Twin Toes

5 May

When I was a little kid, I was terrified that one day I would win the olympics for swimming.  I would have dreams getting out of the water, toweling off, reaching for my gold medal, which was yanked away from me right before I could take hold of it.  “She’s got webbed feet!” someone would scream, “She’s disqualified.”  And there I’d be, dripping wet, feet webbed, and without my medal.

The dream wasn’t entirely fictitious. While I have no talent for swimming and have never entered the olympics, I do have webbed appendages on both of my feet- the second and third toes on both feet:


It may seem like my childhood fears indicate some insecurity or self-hatred surrounding my little piggies, but I assure you that I’m very happy with my toes. In fact, I think everyone else has very weird looking feet.  But it just occurred to me the other day that my feet seem SO normal, I never thought to really investigate the reasons for my little genetic deformity.  I did a little research yesterday and found the following:

  • The technical term for conjoined fingers or toes is “syndactyly.” Complete syndactyly refers to the digits being joined all the way to the tips. Incomplete refers to the digits being joined only part of the way up (as in my case).
  • Syndactyly results when digits do not separate during embryonic development.  All of our hands start out as little hand lumps.  Then, cells in between what would be our digits die off, carving out our fingers and toes.  This process called apotosis and discussed in length here, but beware the foot in this picture is, by my estimation, nowhere cute as mine.  Syndactyly is apparently the result of very stubborn cells that don’t want to die and resist apotosis. This can be without apparent cause or because of a genetic syndrome.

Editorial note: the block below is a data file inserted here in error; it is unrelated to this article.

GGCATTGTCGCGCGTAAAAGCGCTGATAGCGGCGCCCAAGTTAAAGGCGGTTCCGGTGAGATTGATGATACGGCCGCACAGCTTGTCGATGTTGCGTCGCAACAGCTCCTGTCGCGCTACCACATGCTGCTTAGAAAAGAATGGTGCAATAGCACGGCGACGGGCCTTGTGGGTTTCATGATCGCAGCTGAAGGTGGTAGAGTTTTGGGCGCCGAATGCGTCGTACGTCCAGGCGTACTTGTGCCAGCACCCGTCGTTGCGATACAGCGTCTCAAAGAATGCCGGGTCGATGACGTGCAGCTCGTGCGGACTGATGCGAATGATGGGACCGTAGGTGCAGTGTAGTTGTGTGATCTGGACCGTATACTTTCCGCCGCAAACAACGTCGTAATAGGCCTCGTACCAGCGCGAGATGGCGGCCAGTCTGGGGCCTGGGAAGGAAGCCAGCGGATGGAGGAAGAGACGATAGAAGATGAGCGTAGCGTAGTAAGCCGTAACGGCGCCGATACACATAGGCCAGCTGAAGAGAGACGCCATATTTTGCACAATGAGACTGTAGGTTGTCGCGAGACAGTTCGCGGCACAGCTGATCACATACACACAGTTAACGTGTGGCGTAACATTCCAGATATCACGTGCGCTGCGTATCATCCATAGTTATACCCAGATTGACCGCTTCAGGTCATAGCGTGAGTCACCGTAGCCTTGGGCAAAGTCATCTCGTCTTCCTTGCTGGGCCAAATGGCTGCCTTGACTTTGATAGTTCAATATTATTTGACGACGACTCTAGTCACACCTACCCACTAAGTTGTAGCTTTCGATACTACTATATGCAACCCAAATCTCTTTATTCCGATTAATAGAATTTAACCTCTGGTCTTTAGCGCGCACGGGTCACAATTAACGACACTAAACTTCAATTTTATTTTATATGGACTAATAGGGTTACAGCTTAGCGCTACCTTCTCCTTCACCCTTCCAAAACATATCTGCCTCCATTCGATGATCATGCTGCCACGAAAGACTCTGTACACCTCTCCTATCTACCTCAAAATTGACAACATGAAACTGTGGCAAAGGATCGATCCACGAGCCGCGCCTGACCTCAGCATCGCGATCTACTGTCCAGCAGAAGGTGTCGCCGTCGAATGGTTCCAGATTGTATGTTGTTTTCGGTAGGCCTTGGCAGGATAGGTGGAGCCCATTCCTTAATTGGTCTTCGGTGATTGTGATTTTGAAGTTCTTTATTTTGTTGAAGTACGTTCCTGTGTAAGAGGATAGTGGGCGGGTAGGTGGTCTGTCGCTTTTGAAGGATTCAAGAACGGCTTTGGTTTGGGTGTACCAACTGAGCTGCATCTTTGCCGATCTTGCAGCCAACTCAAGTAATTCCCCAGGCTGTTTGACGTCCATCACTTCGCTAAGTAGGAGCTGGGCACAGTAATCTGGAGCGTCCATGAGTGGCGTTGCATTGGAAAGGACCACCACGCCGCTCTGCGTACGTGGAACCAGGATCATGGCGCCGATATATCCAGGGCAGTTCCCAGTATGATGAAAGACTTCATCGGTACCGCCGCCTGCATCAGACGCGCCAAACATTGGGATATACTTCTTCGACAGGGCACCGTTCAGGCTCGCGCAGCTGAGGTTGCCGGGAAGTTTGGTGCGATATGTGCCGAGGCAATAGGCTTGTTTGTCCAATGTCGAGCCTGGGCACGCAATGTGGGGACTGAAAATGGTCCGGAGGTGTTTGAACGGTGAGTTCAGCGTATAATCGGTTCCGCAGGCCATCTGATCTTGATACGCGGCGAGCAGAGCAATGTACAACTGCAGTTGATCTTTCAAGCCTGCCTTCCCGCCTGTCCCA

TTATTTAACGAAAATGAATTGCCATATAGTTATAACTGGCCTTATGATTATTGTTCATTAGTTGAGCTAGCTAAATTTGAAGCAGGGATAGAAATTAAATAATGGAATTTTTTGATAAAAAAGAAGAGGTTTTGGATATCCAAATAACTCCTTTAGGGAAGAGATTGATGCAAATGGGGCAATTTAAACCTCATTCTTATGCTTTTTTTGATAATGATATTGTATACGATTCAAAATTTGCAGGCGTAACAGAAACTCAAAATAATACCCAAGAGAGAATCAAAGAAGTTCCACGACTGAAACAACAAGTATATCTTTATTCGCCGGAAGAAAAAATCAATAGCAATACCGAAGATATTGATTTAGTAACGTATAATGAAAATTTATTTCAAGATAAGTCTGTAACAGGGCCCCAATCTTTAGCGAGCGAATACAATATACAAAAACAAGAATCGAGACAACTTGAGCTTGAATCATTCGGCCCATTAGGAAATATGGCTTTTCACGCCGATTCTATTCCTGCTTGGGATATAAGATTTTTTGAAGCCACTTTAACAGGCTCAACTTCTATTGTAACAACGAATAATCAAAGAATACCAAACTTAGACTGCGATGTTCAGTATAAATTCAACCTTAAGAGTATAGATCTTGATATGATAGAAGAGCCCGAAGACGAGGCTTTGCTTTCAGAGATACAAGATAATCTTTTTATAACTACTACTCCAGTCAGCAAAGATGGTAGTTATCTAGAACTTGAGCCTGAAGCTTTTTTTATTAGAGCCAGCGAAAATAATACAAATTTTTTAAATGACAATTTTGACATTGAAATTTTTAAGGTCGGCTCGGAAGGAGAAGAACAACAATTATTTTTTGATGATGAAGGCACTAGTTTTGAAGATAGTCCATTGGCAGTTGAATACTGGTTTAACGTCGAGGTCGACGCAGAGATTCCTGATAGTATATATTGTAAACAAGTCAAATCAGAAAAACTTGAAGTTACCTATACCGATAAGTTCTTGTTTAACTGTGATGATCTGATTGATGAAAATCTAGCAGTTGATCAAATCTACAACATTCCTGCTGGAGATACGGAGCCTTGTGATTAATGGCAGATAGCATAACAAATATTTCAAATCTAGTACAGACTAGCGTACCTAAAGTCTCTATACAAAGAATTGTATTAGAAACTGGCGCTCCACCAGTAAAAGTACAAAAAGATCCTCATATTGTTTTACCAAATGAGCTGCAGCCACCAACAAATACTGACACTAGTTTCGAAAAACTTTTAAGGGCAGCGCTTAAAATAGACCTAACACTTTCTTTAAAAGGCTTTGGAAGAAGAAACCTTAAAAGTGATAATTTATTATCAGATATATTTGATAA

• Syndactyly occurs in about 1 of every 2,500 births.  It’s most common in Caucasions.  
  • The most common toes to be webbed are the second and third.

So there you are. Now you can fully understand my genetic freakery, which I cannot assure you does not in anyway enhance my abilities as a swimmer.


5 Responses to “Twin Toes”

  1. liz May 7, 2009 at 2:35 pm #

    Dale! I didn’t know this about you! Awesome… I’m jealous! Let’s work on your swimming abilities this summer or just lay around in kiddie pools all summer!

  2. Bob June 17, 2009 at 1:46 pm #

    I really love your toes. They really are cuter than most toes. I feel the same as you as I too have webbed toes. They look similar to yours. I always wear sandals and like to show them off. It’s a great conversation starter.

  3. Kaics March 14, 2011 at 2:58 pm #

    My beautiful four year-old son has incomplete syndactyly on one foot. I hate feet as a general rule so I think God did this to teach me a lesson:) I love my sons feet and his “pecial toed” – as he calls them (he doesn’t say “s” very well).

  4. Jenna July 24, 2011 at 2:30 am #

    Oh my gosh! I have the same thing! And I completely think that mine are normal and other peoples toes are the weird ones! People tell me I am strange for thinking that, but I am glad to see that I am not the only one.

  5. Keri Peardon July 27, 2011 at 9:25 pm #

    My toes look exactly like yours (second and third joined partway up). My mother’s doctor delivered this news to her as if it was a major birth defect. She said she about killed him for scaring her. Her brother has the same thing, as does one of my great-aunts on my father’s side. Obviously there is a genetic trait to it.

    I used to think about it a lot more when I was a kid; now I forget about it. Although, when I was looking at “barefoot shoes,” I had to laugh at the ones which are toe shoes (like toe socks); won’t work on my feet!

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